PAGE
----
In almost every conversation that I have had on technology and politics the topic of change and its’ fundamental nature was top of mind. In subsequent exchanges with Vint Cert, the creator of the Internet, we came to the conclusion that the communications revolution enables change and the adopters of the new technologies cause change to happen.(163) John Kotter from the Harvard Business School was gracious enough to talk to me about technology, politics, and change.(164) In his books “Leading Change”(165) and “A Sense of Urgency”(166) his eight steps to change are foundational elements to transformation, however the quantity and velocity of information that inundates the human race arguably increases the speed in which they experience the steps of change in my opinion. If the future of organizational management is about collaboration, as was strongly argued to be the case in Harvard Business Review (167) and many other periodicals, then I would argue John Kotter is to the Information Age, what Peter Drucker was to the Industrial Revolution.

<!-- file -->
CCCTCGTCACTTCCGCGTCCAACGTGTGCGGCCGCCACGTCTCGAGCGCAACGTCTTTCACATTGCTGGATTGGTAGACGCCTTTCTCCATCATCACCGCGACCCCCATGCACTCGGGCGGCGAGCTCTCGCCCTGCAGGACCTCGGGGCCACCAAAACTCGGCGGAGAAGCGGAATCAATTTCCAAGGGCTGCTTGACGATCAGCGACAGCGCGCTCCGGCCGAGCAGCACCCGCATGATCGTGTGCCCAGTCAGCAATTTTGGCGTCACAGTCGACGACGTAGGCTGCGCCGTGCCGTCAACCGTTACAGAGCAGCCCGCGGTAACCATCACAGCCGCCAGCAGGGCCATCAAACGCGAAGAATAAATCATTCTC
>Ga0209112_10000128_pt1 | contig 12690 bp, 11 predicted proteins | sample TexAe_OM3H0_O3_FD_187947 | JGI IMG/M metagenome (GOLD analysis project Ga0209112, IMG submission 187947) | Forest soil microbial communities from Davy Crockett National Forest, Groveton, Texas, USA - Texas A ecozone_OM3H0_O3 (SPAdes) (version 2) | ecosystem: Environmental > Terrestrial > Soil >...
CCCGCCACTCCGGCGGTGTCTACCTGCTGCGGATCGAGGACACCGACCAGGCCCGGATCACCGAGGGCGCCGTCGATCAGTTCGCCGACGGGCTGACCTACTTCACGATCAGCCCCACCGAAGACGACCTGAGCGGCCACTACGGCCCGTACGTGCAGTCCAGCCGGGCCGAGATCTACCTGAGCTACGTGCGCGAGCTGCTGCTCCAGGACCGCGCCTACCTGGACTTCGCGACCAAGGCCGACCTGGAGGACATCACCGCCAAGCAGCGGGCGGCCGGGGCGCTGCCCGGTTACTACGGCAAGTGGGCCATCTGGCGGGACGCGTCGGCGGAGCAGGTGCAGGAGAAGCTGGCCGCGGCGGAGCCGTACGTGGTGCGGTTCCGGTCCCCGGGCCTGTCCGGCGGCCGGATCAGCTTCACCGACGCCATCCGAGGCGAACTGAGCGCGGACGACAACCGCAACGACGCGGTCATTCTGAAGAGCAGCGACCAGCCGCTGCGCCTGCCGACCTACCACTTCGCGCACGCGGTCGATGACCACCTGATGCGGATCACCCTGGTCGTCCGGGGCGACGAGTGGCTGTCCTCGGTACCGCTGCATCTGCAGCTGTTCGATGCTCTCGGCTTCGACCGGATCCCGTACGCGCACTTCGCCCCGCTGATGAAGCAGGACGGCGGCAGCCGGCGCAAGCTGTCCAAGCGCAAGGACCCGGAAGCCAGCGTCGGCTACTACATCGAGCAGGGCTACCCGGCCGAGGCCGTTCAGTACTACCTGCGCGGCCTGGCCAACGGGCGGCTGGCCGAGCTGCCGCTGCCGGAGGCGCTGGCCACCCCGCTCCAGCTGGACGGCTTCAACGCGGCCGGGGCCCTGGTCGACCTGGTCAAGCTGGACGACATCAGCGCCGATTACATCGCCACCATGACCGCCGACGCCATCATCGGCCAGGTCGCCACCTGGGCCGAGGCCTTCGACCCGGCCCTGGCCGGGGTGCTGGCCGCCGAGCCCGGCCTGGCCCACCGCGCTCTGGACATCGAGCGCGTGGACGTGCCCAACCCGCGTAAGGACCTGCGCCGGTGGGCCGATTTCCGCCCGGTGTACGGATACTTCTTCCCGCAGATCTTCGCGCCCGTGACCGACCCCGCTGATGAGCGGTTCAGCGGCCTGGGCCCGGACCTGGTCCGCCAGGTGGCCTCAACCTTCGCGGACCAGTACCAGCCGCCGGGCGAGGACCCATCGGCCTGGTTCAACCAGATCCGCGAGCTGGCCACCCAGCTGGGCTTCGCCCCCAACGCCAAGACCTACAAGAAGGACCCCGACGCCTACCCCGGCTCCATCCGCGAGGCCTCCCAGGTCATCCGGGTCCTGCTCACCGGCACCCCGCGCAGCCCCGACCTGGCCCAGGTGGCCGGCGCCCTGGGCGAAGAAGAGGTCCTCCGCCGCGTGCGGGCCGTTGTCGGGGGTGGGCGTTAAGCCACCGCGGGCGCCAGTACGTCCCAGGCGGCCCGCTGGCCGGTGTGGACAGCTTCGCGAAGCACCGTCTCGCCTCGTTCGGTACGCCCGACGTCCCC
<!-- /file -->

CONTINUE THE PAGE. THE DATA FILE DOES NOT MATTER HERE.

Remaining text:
“The communications revolution enables change and the adopters of the new technologies cause change to happen.”
– Vint Cerf, Chief Internet Evangelist @ Google
“The only way you get change is if the people demand it.” (168)
– Hank Paulson, Former Secretery of U.S. Treasury
With this increased velocity and quantity of communication, the fact that change is occurring might not be readily apparent to many people which could potentially cause what Alvin Toffler refers to as a “Future Shock”.(169) I would characterize a “Future Shock” as the equivalent of emotional and intellectual cardiac arrest due to the realization that the future is rapidly becoming the present. In a post Snowden world, we thankfully know more today about the true heart of Big Brother than ever before. While sufficiently scary on the surface, simple self awareness and cognition of the times we are in can significantly aid people and organizations in their strategies to forge ahead into the future with a strong and durable sense of purpose.
Next up: Economic Convergence